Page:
Five consecutive pediatric patients with bilateral L-5 spondylolysis were treated. Bilateral incisions (2.5 cm) were made over L-5. Exposure was maintained with bilateral expandable tubular retractor systems. Pedicle screws were placed in the L-5 pedicles and attached to hooks under the L-5 laminae. A direct repair was performed at the pars defect. Clinical characteristics, operative variables, and postoperative outcomes were collected.
All 5 patients underwent surgery; 4 were male (80%) and 1 was female (20%), and the mean age was 15.8 years (range 15–17 years). The mean estimated blood loss and duration of surgery were 37 ml (range 15–75 ml) and 1.94 hours (range 1–3 hours), respectively. Postoperative hospital stays ranged from 1 to 3 days (mean 1.8 days). The only complication occurred in 1 patient who experienced minor superficial wound breakdown. All patients have experienced resolution of symptoms at this preliminary stage, which has continued over an 8-month follow-up period.
Lumbar spondylolysis can be adequately and safely treated via minimal-access surgical repair of the pars interarticularis by using pedicle screws and rod-hook constructs. This approach may decrease the collateral soft tissue damage common to open dissections, and may be ideal for young, active surgical candidates.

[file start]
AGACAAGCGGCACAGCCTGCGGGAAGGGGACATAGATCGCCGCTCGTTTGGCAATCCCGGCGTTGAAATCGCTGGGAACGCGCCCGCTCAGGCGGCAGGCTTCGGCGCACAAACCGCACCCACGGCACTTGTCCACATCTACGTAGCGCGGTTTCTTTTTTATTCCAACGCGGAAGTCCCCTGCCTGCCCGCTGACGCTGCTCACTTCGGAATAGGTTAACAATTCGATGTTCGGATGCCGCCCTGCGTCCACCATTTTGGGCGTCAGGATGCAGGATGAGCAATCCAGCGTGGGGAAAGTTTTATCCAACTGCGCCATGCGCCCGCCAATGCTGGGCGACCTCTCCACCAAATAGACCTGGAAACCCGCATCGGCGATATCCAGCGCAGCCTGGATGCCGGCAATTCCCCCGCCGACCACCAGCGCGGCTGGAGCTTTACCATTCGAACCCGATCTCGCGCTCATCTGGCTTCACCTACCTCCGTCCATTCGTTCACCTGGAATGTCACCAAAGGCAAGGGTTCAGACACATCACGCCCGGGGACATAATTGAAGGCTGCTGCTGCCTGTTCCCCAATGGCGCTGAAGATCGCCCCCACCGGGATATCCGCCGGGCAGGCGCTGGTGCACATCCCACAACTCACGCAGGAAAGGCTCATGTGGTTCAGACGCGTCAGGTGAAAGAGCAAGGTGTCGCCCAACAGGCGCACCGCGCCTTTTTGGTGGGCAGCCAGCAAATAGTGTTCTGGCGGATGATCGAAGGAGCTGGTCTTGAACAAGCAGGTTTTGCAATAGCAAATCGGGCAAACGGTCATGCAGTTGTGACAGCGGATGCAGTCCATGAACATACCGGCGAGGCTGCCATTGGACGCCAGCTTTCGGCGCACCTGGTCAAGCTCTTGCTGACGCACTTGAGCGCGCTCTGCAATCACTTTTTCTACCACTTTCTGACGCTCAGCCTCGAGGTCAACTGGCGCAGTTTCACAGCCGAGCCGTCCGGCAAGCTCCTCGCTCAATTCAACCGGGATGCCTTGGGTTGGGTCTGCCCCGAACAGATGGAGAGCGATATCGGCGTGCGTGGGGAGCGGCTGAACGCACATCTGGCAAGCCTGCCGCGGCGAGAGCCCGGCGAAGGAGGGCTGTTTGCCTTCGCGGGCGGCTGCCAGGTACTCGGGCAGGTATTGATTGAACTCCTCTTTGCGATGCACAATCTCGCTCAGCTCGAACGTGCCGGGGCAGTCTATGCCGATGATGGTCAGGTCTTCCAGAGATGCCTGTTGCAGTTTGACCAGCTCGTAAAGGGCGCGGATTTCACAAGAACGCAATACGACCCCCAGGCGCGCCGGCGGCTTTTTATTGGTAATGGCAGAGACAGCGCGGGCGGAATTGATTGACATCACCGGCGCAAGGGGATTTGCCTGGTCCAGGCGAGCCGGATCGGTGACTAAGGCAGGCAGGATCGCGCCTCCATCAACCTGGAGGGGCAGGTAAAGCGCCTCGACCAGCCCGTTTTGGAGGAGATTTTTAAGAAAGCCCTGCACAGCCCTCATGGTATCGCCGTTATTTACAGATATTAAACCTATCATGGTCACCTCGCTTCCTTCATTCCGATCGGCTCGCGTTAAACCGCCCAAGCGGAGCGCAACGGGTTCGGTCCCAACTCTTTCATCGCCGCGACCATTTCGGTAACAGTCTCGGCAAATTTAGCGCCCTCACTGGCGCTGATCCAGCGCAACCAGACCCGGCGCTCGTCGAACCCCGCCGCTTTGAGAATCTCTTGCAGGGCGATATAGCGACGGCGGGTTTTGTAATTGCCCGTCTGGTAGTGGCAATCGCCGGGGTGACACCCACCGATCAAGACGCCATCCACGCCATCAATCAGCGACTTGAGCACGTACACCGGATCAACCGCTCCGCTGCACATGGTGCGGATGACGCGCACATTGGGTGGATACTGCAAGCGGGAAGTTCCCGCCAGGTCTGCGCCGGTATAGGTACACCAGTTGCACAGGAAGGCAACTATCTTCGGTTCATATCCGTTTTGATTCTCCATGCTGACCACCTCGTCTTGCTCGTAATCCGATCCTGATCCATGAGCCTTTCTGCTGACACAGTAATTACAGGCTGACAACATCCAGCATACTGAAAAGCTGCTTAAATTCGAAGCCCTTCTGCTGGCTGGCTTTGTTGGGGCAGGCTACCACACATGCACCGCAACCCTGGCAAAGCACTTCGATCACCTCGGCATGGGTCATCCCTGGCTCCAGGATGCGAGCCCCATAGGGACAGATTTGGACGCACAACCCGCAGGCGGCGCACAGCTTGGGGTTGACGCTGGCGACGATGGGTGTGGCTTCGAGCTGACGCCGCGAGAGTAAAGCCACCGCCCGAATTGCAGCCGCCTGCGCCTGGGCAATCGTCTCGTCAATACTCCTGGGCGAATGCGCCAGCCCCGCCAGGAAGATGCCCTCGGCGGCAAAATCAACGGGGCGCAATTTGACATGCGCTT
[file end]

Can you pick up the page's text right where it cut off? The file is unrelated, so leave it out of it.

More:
Anuj V. Peddada, D. James Sceats, Gerald A. White, Gyongyver Bulz, Greg L. Gibbs, Barry Switzer, Susan Anderson and Alan T. Monroe
This case report of 74-year-old man with trigeminal neuralgia is presented to underscore the importance of evaluating the entire treatment plan, especially when delivering large doses where even a low percentage of the prescription dose can contribute a substantial dose to an unintended target. The patient was treated using the CyberKnife stereotactic radiosurgery system utilizing a nonisocentric beam treatment plan with a 5-mm fixed collimator generating 111 beams to deliver 6000 cGy to the 79% isodose line with a maximum dose of 7594 cGy to the target. Two weeks after treatment the patient's trigeminal neuralgia symptoms resolved; however, the patient developed oral mucositis due to the treatment. This case report reviews the cause of mucositis and makes recommendations on how to prevent unintended targets from receiving treatment.
Christopher K. Kepler, Christopher Kong, Gregory D. Schroeder, Nikolaus Hjelm, Amir Sayadipour, Alexander R. Vaccaro and D. Greg Anderson
The purpose of this study was to characterize changes in American Spinal Injury Association motor score (AMS) in the 1st week after traumatic central cord syndrome (CCS) to identify predictors of improved early outcome in patients treated with early versus delayed surgical intervention.